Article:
On embracing fears and being willing to work hard.

It’s been a transformative few weeks. 

Right after NaNo, I jumped back into my old TeaNovel. I posted that lovely calendar for myself in a burst of energy. 
And then I reread TeaNovel.
It was…not as good as I expected. 
I began to see some of the flaws that I hadn’t seen before. I saw that though the pacing was good, the mood wasn’t set, and it was all a bit shallow. It didn’t have enough depth. 
And I was moaning and groaning to myself, whining that I had already rewritten TeaNovel 3 times, that I thought that I had mostly untangled knots that weren’t supposed to be there. 
I was afraid, really afraid that I would spend so much effort to do this, but in the end, it would all be for nothing. The publishing world really is fair. I believe in that strongly. 
Today I realized something. 
Now, I have to be willing to work. 

This isn’t the school world, where you write snippets of essays and turn them in for a grade, and if it was long and well-thought, it got high marks. Not to mention that the teachers are obligated to read the papers. 
The publishing world isn’t like that.
It is real. I am on the real arena, the real stage, being evaluated. In short, I have to ask myself: would someone spend potentially hours, weeks reading this?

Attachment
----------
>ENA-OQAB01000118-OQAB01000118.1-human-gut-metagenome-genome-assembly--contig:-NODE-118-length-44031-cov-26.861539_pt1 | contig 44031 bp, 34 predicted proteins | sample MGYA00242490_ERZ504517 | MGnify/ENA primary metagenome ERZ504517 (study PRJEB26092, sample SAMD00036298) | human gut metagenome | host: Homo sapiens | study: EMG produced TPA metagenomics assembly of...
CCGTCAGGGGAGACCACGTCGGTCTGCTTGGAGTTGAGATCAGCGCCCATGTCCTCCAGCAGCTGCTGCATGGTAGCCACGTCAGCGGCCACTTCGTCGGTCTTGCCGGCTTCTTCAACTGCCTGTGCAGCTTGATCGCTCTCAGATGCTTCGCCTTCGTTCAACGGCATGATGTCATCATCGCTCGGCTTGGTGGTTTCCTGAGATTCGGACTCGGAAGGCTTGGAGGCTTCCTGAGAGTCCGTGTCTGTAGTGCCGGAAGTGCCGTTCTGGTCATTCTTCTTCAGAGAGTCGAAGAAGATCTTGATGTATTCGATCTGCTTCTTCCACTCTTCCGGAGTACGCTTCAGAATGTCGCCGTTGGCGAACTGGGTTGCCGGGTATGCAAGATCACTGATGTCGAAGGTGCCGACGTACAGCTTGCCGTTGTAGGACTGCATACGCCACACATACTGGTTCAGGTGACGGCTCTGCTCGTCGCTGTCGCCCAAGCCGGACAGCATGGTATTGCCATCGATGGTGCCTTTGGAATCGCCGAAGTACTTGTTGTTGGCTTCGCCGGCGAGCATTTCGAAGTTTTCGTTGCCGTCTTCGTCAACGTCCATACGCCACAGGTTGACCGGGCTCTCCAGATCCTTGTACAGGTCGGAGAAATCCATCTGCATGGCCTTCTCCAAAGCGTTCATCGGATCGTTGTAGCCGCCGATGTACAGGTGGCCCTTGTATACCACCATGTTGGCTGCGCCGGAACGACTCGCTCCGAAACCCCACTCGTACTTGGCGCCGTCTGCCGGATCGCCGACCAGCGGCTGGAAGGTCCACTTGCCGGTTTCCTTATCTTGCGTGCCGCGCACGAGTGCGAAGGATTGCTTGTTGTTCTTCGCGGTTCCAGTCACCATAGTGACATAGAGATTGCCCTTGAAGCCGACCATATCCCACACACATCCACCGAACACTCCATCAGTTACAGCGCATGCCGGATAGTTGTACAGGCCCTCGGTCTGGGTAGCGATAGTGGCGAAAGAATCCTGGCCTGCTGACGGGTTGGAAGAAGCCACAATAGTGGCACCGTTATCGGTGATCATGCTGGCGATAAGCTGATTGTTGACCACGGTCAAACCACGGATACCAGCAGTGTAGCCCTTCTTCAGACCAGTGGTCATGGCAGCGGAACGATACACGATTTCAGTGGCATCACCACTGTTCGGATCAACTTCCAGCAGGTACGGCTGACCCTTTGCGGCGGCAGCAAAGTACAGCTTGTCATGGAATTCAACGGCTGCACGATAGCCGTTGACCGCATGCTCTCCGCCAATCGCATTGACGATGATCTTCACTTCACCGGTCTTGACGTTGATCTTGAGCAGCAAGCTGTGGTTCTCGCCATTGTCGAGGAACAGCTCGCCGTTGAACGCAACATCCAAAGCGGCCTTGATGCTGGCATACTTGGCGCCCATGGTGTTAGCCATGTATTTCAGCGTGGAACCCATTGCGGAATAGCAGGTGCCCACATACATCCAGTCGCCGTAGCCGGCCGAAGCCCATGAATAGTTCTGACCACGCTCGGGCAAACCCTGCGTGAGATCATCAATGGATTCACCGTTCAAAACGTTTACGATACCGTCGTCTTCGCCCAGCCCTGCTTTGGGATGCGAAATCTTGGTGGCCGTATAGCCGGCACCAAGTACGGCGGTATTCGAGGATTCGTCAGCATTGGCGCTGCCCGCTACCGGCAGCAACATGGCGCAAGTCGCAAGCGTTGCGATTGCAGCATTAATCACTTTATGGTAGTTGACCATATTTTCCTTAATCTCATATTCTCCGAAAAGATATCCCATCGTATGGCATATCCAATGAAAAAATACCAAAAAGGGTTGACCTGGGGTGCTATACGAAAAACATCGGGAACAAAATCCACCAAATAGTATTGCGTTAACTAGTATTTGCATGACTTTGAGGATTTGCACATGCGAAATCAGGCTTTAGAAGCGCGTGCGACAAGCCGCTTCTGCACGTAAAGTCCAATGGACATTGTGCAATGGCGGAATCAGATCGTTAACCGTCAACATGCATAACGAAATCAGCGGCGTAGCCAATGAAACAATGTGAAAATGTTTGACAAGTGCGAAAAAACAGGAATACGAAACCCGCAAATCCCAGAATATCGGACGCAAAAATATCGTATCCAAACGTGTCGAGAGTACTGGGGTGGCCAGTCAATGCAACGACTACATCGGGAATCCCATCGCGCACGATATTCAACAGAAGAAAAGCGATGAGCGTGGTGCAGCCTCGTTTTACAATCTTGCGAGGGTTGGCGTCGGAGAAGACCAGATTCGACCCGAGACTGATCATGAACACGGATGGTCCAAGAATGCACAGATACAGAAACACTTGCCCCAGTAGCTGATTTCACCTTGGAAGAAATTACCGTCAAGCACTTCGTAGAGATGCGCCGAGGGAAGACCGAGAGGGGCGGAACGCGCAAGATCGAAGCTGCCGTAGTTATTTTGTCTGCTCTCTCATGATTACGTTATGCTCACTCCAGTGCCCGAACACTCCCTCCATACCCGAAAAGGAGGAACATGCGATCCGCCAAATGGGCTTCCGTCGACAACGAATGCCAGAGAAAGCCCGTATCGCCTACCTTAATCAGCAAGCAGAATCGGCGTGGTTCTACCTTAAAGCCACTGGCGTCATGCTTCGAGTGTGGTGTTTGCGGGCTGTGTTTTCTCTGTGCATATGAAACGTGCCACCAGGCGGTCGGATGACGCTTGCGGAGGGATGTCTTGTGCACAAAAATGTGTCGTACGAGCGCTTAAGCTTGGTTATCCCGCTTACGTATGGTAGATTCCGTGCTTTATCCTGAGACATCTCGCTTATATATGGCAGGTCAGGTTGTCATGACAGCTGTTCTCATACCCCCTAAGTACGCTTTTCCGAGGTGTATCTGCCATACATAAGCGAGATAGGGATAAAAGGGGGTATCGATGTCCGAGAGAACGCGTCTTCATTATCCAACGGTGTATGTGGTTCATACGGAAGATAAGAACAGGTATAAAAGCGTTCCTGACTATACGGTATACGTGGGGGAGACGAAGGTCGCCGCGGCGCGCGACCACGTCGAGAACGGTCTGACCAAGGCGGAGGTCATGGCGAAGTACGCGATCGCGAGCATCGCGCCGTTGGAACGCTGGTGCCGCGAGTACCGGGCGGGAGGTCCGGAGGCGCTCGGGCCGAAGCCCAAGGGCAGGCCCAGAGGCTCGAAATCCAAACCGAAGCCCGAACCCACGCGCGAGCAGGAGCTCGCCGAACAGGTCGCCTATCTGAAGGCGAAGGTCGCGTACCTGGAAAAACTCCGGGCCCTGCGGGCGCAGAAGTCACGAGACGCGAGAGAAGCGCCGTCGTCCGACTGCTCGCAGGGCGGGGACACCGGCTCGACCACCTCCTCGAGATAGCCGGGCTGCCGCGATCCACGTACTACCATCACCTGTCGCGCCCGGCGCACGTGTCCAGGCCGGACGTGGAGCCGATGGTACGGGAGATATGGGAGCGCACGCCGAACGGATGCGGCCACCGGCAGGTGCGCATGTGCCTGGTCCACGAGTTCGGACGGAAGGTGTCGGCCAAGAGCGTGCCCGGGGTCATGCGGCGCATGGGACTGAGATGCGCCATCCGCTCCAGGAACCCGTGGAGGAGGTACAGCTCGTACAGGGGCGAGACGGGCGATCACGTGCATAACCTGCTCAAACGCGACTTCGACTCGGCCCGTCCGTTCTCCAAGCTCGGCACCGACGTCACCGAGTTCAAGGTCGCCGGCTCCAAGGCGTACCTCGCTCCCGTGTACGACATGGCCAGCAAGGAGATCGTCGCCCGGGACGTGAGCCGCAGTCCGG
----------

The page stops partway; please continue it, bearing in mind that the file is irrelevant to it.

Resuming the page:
I was used to half-ass my way through school and get good grades. Now that I’m in high school, it’s considerably more challenging, but still I’m not walking along the edge, completely focused, my stakes hanging on the tightrope.  
But for writing, I finally realize what it means to completely devote yourself to something that you love, to be willing to put in hours and days and potentially months and years to dedicate yourself to this one story that could potentially fall short.
I have to try anyways. 
The fear is there, real and ever-present. It resembles a small house-elf, staring at me with its spiteful little eyes. “You can’t do it,” it says. “Go back and do legitimate things. You’re not good enough.”
I try to be patient with the little monster. Give it cake and listen to the sharp, brutal words. 
And I try really, really hard to take in the fear. 
It still is difficult. 
But what else can I do?
Because in moments like these, there is no choice other than to pour your heart into something like this. 
Don’t complain, Christina. You’re doing what you love and in the end, you have to work as hard as you wish for it.

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